The shadow attorney general has finally got the nod from Parliament to table a private member’s Bill on electoral reforms.
Mr Wilfred Niwagaba, also the Ndorwa East MP, wants the Judicial Service Commission, and not the president, to appoint the head and commissioners of the Electoral Commission.
Mr Niwagaba is an ambitious man. He is proposing several other provisions. Another that stands out is the reintroduction in the Constitution of the two-term limit for a president.
This is the type of news that gets one thinking about how a society manages its affairs.
In the beginning, we debated long and hard and decided that the president will serve two terms of five years each and go away. Again, that a person could not run for president if below 35 or above 75 years of age.
When these limits were catching up with President Museveni, they were removed by any and all means necessary — bribery, kiboko, and whatnot. There was never a higher principle guiding decisions except a naked greed for power on the one hand, and a profiting off it on the part of well-placed supporters. Now we have a life-presidency.
These life-presidency projects, or decades-long power projects for that matter, have not gone well for several countries around Africa. Uganda may yet turn out different, but that we wait to see.
Félix Houphouët-Boigny’s 30-plus years in power plunged Cote d’Ivoire into violence after he died. Things are quiet now, but years of development were lost.
Robert Mugabe is expected to be buried today in a Zimbabwe he superintended over with some terrible results. There was no better testament to that than the fact he died in Singapore. He did not die in a fancy hospital in Harare. This little matter is so damning.
There were also people like Mobutu Sese Seko. He also logged more than 30 years in the palace. Siad Barre of Somalia did a respectable 20-plus. Thanks largely to their efforts their countries are not where they could have been.
Let’s remember Gen Omar Hassan al-Bashir, ruler of Sudan for just under 30 years. He is literally a caged chap now standing trial for corruption and money laundering. He was found sitting on piles of hard foreign currency bills in his house. The things these so-called super patriots get up to can be a study in the absurd.
Apart from making the wise decision to surrender South Sudan to its own devious devices, Gen Bashir failed to learn anything from his brothers in Cairo, Tripoli, Tunis, or even Algiers.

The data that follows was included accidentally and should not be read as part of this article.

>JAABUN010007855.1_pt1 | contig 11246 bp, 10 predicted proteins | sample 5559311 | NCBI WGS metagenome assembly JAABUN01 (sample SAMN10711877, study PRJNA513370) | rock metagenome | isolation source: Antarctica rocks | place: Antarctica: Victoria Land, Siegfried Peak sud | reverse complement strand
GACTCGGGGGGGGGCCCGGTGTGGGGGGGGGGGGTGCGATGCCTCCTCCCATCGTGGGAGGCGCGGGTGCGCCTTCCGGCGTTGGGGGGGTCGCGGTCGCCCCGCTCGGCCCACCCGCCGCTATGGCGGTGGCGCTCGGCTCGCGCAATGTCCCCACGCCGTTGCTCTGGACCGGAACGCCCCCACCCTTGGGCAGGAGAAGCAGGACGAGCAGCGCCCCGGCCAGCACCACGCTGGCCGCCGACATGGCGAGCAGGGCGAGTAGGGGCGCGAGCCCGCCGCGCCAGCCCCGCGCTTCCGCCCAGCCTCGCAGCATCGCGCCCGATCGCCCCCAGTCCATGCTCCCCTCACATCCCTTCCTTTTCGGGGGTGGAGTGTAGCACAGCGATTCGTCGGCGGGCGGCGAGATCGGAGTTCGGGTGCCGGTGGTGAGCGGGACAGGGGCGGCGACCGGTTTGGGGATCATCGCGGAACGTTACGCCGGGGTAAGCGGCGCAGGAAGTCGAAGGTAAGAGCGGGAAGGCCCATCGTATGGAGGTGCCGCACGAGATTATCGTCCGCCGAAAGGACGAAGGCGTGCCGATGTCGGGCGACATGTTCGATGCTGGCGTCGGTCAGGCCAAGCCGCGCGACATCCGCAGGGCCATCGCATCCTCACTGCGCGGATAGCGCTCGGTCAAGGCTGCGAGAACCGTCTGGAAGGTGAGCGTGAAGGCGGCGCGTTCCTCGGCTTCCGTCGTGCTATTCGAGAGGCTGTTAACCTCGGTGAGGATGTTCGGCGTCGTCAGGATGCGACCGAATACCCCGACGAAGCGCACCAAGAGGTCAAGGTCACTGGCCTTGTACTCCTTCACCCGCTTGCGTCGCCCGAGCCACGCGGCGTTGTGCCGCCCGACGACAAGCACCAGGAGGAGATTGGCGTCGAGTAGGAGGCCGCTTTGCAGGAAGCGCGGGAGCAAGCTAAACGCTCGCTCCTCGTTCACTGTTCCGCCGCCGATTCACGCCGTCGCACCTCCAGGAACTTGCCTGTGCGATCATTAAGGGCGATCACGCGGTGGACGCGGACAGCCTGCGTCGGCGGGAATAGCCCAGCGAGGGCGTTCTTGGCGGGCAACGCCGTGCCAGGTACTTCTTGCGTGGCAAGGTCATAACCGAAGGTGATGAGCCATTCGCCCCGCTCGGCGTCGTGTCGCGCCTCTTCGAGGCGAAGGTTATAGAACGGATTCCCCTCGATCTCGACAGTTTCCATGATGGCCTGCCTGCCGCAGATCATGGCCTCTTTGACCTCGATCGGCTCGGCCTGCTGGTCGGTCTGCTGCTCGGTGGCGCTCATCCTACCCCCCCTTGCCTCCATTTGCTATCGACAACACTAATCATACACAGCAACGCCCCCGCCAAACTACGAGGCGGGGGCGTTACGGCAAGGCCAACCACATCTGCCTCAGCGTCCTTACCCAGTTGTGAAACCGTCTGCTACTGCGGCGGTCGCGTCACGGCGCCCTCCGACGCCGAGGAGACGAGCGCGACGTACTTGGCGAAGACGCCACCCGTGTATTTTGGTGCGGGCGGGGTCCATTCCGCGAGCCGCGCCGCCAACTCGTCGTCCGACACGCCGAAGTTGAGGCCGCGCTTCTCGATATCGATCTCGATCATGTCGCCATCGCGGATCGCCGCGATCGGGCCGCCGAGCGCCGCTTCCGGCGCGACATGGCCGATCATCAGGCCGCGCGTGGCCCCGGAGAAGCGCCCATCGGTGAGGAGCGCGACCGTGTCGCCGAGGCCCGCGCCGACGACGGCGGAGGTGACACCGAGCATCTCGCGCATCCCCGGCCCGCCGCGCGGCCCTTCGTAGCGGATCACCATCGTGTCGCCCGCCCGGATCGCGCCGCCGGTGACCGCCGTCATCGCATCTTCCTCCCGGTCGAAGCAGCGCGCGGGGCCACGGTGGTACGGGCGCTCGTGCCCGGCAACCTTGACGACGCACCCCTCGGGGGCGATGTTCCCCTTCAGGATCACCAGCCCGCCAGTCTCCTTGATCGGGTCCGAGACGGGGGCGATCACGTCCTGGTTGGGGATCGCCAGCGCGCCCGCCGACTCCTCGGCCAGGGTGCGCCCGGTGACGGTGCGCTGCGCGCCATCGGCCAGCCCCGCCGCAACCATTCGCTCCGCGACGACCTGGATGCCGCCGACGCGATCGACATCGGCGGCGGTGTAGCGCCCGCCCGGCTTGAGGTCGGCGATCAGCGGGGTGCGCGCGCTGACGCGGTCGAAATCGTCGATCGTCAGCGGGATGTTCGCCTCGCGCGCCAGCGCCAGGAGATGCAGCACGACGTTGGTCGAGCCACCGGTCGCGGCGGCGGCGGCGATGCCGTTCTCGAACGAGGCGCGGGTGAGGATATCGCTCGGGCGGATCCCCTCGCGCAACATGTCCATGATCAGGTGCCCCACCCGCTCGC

The power men in those countries sat pretty for decades, thinking they owned their countries and the hundreds of millions of people who lived in them. They did not.
Maybe all this stuff is gnawing on Mr Niwagaba’s mind. Having lost to Mr Museveni on the presidential limits fights, he must be thinking about Uganda the day after. No one wants the country to return to political chaos after Mr Museveni’s decades finally close.
A most interesting thing to watch is how the NRM MPs will deal with Mr Niwagaba’s Constitutional (Amendment) Bill 2019. They can repair the damage. They should honestly say they sought to reward Mr Museveni for liberating Uganda by freeing him from constitutional limitations on the length of his rule. Now it is time to do the right thing: support the two-term limit, at the very least. They may maintain the removal of the age-limit clause because it is an exercise in ageism.
The catch is that the next president may bribe, beat up, and jail people to also enjoy unlimited stay in power. That remains a risk, but possibly a remote one. Mr Museveni enjoyed a unique moment in the way he came to power when he did. The next president will not have some of the advantages, or even if he or she did, may not have the deftness and single-mindedness to push the advantage.
Whichever way these things pan out, they ultimately boil down to how we want to run our affairs and the kind of society we want to create for our bazzukulu and ourselves.
Bernard Tabaire is a media trainer and commentator on public affairs based in Kampala.